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From Jukka Zitting <jukka.zitt...@gmail.com>
Subject Re: @apache.org commit address requirement (Was: Git hosting is go)
Date Thu, 15 Dec 2011 00:23:25 GMT

On Wed, Dec 14, 2011 at 11:24 PM, Paul Davis
<paul.joseph.davis@gmail.com> wrote:
> If I read your case right, then the confusion would be when 8de5e722ea
> already exists in the repository.

Right. The current setup doesn't really give us an easy and
straightforward record of who pushed each commit to the canonical
repository. Anyway, as said, this information can be deduced from the
current records, so it's not really a fundamental issue. It just
seemed to me like a possible reason for the restrictions on the %ce

> I don't think this is the same thing. The ref-updates.log contains who
> updated what refs during a push. This is separate from who made the
> commit. Ie, the point of checking %ce in the commit is to check that a
> commit was entered by a project committer but this importantly not the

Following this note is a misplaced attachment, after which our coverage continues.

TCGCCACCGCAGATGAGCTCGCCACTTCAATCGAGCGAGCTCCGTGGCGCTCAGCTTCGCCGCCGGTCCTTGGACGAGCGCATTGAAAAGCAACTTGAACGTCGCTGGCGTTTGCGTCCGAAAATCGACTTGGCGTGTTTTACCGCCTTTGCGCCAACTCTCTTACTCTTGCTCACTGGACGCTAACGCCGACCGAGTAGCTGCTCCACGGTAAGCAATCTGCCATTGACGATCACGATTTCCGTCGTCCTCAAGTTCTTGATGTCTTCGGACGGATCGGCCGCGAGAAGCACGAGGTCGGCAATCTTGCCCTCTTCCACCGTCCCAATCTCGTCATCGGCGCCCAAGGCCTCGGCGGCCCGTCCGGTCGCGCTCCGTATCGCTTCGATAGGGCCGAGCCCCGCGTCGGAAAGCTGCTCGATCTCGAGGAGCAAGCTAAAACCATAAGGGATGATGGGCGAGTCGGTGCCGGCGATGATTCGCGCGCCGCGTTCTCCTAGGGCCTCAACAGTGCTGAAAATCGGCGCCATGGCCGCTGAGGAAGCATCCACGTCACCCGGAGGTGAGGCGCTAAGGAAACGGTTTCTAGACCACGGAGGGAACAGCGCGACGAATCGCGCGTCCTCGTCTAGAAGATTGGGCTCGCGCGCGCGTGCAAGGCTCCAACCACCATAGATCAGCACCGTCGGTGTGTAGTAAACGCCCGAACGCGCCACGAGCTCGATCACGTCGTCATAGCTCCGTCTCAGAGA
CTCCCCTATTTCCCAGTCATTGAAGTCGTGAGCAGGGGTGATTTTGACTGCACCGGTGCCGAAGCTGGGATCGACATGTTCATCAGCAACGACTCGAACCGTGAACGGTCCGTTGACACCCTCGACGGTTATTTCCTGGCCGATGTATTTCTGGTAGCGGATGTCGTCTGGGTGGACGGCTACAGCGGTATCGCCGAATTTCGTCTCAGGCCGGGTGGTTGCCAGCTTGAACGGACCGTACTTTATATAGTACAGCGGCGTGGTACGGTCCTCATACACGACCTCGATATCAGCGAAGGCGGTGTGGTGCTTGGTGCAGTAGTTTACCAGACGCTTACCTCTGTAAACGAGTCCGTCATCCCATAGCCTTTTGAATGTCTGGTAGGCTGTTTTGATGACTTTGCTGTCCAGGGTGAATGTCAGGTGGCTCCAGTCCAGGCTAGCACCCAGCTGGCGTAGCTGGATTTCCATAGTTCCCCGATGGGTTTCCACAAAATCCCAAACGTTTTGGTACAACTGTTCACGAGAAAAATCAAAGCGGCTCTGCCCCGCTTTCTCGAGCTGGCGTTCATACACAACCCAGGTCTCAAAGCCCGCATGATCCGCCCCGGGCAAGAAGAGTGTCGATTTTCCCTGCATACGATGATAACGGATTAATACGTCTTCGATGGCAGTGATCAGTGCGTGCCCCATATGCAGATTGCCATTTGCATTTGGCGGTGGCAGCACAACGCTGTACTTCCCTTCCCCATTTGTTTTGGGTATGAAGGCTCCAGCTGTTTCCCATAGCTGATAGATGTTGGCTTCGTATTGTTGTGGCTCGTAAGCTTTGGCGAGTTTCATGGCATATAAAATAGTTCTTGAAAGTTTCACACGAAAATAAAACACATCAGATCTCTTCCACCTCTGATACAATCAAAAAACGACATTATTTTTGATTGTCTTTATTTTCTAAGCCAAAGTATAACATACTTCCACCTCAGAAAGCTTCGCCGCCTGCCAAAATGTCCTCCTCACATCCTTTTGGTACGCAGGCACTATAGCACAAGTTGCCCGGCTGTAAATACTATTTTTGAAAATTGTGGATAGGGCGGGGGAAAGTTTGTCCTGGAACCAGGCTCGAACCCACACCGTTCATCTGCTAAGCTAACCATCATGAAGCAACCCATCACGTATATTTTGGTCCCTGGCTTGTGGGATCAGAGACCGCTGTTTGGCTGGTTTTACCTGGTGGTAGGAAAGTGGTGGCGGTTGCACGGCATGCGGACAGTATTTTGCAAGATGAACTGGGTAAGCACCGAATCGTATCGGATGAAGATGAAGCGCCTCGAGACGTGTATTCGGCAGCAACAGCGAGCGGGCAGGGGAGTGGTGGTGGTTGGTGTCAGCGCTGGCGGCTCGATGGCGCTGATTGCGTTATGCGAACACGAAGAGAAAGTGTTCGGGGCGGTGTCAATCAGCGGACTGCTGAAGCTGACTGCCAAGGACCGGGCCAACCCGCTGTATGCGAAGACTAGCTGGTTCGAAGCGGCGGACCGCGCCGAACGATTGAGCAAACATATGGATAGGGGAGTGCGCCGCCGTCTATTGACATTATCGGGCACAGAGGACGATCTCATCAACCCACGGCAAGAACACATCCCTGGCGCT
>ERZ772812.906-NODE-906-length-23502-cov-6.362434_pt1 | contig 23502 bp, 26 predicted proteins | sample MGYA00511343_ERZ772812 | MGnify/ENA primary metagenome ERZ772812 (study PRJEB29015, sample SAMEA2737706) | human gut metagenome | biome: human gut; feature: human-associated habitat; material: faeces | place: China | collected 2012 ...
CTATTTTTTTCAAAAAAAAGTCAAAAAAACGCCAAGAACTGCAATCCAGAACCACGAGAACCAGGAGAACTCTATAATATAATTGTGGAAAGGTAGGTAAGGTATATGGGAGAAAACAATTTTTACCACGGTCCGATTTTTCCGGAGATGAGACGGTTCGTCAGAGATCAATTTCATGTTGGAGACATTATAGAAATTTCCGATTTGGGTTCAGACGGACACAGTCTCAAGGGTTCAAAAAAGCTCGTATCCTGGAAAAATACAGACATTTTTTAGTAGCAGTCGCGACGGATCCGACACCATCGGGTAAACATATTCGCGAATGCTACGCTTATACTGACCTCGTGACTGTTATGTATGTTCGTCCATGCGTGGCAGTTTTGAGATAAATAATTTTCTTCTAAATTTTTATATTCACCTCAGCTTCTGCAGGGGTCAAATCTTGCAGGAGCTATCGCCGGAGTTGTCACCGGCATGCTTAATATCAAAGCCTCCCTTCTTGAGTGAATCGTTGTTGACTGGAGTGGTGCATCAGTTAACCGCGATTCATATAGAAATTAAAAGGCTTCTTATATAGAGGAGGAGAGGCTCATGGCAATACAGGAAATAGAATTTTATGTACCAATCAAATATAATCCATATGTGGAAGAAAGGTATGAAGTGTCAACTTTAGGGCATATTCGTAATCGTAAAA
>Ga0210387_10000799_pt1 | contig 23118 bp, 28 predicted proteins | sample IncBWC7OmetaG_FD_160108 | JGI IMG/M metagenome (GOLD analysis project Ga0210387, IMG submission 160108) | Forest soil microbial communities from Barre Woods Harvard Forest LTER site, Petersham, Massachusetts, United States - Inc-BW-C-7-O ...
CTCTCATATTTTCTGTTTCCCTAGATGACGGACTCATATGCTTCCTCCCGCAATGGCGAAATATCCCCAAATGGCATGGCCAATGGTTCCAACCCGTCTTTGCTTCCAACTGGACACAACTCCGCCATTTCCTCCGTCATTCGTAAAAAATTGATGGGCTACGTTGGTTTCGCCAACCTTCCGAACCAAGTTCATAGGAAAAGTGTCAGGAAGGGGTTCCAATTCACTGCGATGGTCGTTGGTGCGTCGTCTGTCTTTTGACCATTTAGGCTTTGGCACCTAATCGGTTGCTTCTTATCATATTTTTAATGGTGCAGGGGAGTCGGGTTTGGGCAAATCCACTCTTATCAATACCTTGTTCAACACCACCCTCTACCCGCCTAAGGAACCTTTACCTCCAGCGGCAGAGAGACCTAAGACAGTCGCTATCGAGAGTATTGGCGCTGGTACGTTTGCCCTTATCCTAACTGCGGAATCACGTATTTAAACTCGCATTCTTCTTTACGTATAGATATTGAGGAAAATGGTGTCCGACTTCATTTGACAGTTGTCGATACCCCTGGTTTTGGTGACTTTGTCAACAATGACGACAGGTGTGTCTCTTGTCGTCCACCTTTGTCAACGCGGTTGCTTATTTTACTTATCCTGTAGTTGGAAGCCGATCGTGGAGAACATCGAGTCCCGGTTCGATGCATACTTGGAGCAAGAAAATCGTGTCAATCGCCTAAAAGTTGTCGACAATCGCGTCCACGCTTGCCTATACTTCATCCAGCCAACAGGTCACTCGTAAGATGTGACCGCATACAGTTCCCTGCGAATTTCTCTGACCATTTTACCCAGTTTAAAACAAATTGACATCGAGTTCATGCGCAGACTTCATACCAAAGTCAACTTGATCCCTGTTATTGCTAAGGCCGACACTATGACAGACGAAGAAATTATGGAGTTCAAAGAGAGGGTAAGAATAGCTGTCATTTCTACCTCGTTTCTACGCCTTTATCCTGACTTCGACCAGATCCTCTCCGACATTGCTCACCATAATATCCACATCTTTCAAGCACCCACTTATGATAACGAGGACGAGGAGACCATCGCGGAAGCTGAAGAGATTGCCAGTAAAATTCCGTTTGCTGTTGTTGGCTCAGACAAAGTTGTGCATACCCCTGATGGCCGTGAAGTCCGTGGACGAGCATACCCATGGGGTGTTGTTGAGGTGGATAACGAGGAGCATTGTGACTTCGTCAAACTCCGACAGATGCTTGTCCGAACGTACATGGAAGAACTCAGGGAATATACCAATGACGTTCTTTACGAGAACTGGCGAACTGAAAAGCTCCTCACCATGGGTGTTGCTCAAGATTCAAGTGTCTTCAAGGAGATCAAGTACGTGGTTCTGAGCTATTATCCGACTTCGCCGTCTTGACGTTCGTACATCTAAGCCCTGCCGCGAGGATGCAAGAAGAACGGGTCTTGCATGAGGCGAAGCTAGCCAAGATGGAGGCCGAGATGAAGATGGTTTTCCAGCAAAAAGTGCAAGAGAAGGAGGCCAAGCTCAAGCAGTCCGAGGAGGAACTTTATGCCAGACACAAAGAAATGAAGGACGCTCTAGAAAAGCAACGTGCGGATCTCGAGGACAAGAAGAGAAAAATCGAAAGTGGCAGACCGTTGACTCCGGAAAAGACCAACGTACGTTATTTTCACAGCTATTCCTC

> same as who's making the push. Ie, this allows a committer to push
> updates that include commits by other committers.

The problem I see with this is that it prevents commits made by
non-committers (anyone can commit with Git) to be pushed without these
commits being rebased or otherwise mangled.

IMHO we shouldn't be putting restrictions on who can commit (in the
"git commit" sense) to a repository. Instead the restriction (and
related audit trails) should be on who can make those commits a part
of the canonical repository on git-wip-us (i.e. "git push"). That's
more in line with the distributed nature of Git.

> I'm not sure I follow. The %ae field should always be the person that
> wrote the commit. The %ce is who made the commit.

Right. With Git the one who made the commit could well be someone
who's not an official committer. (Yes, the traditional terminology is
breaking down here...)


Jukka Zitting

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